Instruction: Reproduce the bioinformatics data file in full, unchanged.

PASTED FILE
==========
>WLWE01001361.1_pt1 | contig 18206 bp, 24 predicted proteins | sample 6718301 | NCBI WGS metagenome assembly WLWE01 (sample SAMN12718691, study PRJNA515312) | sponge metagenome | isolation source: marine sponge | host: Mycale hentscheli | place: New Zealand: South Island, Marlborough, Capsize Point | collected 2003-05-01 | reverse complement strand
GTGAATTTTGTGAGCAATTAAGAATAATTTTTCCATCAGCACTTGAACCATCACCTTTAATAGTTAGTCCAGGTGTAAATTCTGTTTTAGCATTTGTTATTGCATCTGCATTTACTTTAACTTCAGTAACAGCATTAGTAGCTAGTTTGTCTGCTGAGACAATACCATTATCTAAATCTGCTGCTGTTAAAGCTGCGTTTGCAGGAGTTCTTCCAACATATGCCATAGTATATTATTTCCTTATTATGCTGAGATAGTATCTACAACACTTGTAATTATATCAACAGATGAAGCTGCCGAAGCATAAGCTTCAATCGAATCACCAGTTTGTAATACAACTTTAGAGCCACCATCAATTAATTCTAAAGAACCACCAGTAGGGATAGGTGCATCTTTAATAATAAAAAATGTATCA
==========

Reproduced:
>WLWE01001361.1_pt1 | contig 18206 bp, 24 predicted proteins | sample 6718301 | NCBI WGS metagenome assembly WLWE01 (sample SAMN12718691, study PRJNA515312) | sponge metagenome | isolation source: marine sponge | host: Mycale hentscheli | place: New Zealand: South Island, Marlborough, Capsize Point | collected 2003-05-01 | reverse complement strand
GTGAATTTTGTGAGCAATTAAGAATAATTTTTCCATCAGCACTTGAACCATCACCTTTAATAGTTAGTCCAGGTGTAAATTCTGTTTTAGCATTTGTTATTGCATCTGCATTTACTTTAACTTCAGTAACAGCATTAGTAGCTAGTTTGTCTGCTGAGACAATACCATTATCTAAATCTGCTGCTGTTAAAGCTGCGTTTGCAGGAGTTCTTCCAACATATGCCATAGTATATTATTTCCTTATTATGCTGAGATAGTATCTACAACACTTGTAATTATATCAACAGATGAAGCTGCCGAAGCATAAGCTTCAATCGAATCACCAGTTTGTAATACAACTTTAGAGCCACCATCAATTAATTCTAAAGAACCACCAGTAGGGATAGGTGCATCTTTAATAATAAAAAATGTATCA